America’s laws against lingering have roots in Medieval and Elizabethan England. Since 1342, the goal has always been to keep anyone “out of place” away.

Editor’s note: A series of racially charged incidents of “loitering” have triggered national outrage recently. This month, CityLab's visual storyteller Ariel Aberg-Riger dives into the long history of laws against being somewhere you’re not wanted.

Further Reading:

  • “Vagrancy Laws and the 1960s,” C-SPAN
  • “The Forgotten Law That Gave Police Nearly Unlimited Power,” Time
  • “Racial Profiling via Nextdoor.com,” East Bay Express
  • “The Yes Loitering Project Ask Kids of Color to Rethink Public Space,” Fast Company
  • “#WhyLoiter Reclaims Public—and Inner—Space for Indian Women,” PRI
  • “Black Women vs. White Men in Public Spaces: Crosswalk Experiment and Relevance,” Girl with Pen
  • “How Punitive and Racist Policing Enforces Gentrification in San Francisco,” Truthout
  • “The Criminalization of Gentrifying Neighborhoods,” The Atlantic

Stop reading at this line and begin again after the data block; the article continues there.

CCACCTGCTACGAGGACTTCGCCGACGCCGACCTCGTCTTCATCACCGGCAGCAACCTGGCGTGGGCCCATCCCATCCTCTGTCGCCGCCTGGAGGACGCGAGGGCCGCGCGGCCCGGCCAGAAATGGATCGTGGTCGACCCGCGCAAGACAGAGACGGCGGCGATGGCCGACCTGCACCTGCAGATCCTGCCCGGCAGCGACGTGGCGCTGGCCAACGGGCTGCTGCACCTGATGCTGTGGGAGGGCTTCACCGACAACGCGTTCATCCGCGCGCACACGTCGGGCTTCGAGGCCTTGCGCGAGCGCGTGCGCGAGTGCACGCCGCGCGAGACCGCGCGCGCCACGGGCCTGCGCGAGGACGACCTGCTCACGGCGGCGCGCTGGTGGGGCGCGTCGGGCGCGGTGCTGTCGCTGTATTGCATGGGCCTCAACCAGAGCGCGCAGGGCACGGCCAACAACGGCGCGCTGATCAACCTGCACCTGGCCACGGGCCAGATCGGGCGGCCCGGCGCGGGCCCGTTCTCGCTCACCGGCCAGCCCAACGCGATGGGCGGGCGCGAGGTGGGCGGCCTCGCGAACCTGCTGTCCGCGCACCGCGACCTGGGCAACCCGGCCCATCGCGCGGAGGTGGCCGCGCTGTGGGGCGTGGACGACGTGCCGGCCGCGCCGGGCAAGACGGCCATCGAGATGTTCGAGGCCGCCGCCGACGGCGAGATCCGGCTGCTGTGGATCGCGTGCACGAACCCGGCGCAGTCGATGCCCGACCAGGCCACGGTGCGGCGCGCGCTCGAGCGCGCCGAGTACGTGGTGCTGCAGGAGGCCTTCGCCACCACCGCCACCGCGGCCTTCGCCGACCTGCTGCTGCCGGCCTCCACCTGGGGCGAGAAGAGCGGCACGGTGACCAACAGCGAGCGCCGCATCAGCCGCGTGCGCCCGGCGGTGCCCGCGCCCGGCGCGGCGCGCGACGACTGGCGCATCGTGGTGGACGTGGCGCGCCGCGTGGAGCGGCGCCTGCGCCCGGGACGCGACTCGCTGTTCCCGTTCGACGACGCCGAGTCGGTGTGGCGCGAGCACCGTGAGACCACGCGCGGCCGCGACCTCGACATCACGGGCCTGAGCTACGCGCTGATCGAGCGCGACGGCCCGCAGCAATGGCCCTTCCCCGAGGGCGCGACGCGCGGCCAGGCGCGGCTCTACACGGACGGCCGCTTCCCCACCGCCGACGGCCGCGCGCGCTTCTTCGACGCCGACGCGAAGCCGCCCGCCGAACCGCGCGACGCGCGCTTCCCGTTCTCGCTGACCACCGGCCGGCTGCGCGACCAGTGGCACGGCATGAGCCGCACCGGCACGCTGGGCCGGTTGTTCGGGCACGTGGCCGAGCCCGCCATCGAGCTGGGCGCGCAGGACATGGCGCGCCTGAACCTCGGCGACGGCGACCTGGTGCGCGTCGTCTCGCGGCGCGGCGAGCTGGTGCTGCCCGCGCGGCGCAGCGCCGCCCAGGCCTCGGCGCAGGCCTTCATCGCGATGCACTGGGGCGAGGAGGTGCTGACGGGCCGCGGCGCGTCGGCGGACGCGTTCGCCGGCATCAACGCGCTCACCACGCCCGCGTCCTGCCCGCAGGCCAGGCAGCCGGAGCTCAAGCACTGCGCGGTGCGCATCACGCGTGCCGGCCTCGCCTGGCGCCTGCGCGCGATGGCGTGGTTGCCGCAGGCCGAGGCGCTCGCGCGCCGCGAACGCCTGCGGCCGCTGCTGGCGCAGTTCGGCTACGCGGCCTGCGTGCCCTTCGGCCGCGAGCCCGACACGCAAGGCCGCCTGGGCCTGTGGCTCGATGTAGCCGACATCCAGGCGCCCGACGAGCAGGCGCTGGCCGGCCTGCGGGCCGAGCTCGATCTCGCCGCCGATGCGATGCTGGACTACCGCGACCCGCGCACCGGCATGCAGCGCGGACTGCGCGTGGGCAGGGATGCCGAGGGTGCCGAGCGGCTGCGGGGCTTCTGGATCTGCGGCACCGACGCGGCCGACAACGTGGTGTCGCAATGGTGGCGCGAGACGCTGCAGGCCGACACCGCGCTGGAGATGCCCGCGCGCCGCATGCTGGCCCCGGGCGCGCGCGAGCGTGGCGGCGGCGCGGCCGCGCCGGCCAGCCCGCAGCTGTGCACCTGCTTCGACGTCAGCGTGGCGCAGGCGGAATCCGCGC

About the Author

Most Popular

  1. Life

    The Cities Where You Get the Biggest Bang for Your Buck

    There may be another metro within a day’s drive where the costs of living are a lot lower and salaries go a lot further. Is is worth moving?

  2. Transportation

    An Impressive, Unnecessary, Multi-City Bridge

    The Hong Kong-Zhuhai-Macau Bridge is little more than propaganda announcing the unity of China and her former colonies, despite their very different historic, legal, and even transportation backgrounds.

  3. Equity

    The Mass Grave Beneath a Texas Suburb

    The recent discovery of bodies of black prison laborers beneath a construction site in Sugar Land, Texas, is forcing the state to confront its difficult history.

  4. This picture shows a few children playing on the swings at a park.
    Design

    How a New Park Fits Detroit’s Plan to Bring Its Neighborhoods Back

    The reuse of over a dozen vacant lots in the Fitzgerald neighborhood illustrates the city’s holistic approach to redevelopment outside of downtown.

  5. Transportation

    The $1.4 Billion Transit Fund the U.S. Government Won’t Release

    From El Paso to Minneapolis, local rail and bus projects are waiting on federal money that should have arrived by now.